Attendance figures for some of these exhibitions survive. The Schnellseher was seen by 15,000 people at the Berlin Exhibition Park between July 18 and August 25, 1891. In Hamburg, at the Italian Exhibition, 30 automat Schnellsehers were viewed by 56,645 people between May 11 and October 13, 1895. In Lubeck, 12 Schnellsehers were seen by 10, 152 people in July and August of the same year. An exhibitor traveled with a Schnellseher throughout Cuba and Central American until 1901.

Briefly, the Schnellseher models were:

Model 1: Prototype or Experimental Schnellseher. Autumn, 1887. A simple tabletop model demonstrated for the family, and which established the working principles of Anschuetz's disk apparatus. . Model 2: Freestanding Schnellseher, mounted on a tall iron base with a disk holding 24 images 150 cm in diameter. 1887. Exhibited both in Europe and North American. Called the Electrotachyscope in America, This is visually the best-known Anschtz Schnellseher, as an illustration from Scientific American has been widely reproduced in the literature.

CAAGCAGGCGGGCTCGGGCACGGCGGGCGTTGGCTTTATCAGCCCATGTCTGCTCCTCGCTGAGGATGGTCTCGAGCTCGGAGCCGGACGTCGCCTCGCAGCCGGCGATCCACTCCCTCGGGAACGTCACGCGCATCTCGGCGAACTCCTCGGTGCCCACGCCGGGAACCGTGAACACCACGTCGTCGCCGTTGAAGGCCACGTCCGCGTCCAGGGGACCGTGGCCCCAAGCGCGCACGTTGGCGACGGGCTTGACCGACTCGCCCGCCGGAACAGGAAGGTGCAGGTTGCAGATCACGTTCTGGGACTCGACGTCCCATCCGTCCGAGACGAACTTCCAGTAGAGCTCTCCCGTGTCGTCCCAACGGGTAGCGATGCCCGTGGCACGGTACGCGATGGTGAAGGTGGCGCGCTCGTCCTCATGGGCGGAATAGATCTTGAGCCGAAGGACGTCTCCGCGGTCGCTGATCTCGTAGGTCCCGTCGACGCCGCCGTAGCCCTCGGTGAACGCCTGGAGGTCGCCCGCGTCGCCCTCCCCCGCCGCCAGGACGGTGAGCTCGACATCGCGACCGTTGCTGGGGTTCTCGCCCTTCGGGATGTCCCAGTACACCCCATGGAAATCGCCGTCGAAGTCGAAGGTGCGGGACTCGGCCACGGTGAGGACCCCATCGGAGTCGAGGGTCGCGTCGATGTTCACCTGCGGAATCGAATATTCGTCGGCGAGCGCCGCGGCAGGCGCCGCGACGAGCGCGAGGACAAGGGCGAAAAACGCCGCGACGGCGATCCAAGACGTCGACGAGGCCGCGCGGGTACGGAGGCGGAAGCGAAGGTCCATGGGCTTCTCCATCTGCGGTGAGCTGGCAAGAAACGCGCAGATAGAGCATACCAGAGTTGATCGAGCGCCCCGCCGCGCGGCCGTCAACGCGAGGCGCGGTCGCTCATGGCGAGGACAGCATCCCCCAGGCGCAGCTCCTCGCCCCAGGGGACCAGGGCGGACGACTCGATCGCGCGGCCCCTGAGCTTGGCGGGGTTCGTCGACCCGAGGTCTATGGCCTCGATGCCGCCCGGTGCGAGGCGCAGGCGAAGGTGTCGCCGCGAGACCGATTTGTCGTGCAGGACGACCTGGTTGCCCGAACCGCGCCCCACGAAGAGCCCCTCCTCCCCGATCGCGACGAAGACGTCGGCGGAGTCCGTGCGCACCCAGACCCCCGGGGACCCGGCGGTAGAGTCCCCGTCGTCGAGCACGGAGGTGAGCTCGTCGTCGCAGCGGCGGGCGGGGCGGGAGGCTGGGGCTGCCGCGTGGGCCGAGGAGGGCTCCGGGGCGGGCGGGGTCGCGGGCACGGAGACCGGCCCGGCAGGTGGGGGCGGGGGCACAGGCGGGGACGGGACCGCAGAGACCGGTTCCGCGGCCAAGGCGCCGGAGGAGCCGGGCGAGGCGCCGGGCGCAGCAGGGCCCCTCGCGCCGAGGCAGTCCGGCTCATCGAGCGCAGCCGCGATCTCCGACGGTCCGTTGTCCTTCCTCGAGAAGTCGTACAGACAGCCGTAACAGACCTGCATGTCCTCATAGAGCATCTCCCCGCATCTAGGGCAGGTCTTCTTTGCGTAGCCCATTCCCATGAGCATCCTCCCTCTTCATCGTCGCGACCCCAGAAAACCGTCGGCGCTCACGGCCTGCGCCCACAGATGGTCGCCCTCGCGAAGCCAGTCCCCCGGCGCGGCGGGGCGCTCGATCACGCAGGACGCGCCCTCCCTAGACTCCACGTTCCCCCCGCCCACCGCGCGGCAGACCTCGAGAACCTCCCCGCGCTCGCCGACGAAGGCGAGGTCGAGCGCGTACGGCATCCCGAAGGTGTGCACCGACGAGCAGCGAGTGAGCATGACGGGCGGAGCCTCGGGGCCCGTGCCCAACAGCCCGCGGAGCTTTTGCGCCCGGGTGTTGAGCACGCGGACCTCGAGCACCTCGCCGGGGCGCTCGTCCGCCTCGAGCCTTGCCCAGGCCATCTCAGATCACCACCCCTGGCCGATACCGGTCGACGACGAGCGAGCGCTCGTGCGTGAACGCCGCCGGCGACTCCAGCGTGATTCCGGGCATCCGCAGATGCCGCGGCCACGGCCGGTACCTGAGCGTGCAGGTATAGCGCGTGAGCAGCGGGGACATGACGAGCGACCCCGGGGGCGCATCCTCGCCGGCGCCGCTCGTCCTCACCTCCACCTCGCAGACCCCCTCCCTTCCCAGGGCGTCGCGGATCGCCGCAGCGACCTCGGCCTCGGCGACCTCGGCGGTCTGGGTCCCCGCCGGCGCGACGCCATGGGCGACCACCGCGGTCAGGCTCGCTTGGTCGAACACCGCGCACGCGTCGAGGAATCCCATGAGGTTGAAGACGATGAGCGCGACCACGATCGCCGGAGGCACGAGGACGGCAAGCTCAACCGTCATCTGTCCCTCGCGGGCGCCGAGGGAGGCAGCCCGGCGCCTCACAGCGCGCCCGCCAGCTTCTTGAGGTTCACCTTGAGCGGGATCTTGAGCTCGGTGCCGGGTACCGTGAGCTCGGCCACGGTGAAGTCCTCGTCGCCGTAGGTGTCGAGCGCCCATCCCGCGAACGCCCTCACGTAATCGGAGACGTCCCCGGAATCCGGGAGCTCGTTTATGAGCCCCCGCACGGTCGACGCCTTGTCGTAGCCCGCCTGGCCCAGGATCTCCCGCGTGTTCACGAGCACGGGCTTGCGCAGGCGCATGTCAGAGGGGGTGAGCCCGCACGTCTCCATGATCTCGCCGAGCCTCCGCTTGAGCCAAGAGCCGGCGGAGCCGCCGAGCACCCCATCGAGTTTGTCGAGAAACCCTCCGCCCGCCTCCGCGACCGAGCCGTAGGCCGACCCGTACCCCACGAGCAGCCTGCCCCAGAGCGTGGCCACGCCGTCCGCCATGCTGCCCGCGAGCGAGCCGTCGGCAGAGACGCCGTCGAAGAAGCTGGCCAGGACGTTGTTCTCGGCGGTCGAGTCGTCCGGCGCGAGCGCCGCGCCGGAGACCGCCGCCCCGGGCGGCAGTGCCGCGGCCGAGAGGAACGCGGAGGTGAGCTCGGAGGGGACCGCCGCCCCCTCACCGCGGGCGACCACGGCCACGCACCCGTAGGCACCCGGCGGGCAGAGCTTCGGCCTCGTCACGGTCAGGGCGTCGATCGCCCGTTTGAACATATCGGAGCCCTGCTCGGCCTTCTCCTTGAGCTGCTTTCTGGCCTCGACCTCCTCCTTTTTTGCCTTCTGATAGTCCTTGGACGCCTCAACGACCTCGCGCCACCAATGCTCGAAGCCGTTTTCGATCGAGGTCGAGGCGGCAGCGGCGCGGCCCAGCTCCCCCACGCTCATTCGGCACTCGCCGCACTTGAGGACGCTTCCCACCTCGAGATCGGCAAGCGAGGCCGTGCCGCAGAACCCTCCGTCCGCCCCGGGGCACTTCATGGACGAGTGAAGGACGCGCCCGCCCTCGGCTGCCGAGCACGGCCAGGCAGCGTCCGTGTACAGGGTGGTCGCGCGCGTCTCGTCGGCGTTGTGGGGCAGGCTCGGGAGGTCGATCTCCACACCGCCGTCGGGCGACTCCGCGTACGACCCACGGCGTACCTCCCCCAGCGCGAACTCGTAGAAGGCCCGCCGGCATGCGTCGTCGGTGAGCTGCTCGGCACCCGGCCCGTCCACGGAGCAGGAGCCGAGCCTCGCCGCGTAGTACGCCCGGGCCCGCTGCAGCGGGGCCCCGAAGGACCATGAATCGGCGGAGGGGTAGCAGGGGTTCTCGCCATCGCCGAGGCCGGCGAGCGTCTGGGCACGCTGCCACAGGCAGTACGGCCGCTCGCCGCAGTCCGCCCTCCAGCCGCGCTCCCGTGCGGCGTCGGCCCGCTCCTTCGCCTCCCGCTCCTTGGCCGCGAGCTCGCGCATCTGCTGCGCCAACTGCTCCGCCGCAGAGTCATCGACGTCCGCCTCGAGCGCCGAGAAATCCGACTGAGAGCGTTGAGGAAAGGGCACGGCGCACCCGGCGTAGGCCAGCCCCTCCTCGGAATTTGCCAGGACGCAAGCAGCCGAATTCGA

Model 3: Improved Freestanding Schnellseher. 1889. On a different stand, lighter in weight and more easily transportable. Intended to be seen, as the model above, by small groups of people standing in a darkened room on one side of a wall, into which a hole had been cut, with the apparatus on the other side of the wall.

Model 4: Drum Schnellseher. 1890. The rarest of all the publicly demonstrated Schnellsehers, probably only one example made. In this model, transparencies were mounted at the end of long spokes, like those of a wheel, radiating from a central axle which held six different photographic series. The long axle ran inside a drum 65 cm in diameter. From the outside, this was a very large, long cylindrical device with six viewing ports. Used in Berlin, Vienna, and Weimar (possibly also in Brussels and Amsterdam).

Model 5: Automat Schnellseher. 1891. Disk enclosed in a rectangular cabinet which was set on a stand or mounted on the wall. Manufactured by the Charlottenburg Werke of Siemens & Halske from 1891 to 1893 in at least 102 copies. The picture disk held between 18 and 24 images. Frequently called the Electrical Schnellseher; in Great Britain called the Electrical Wonder. Three examples survive.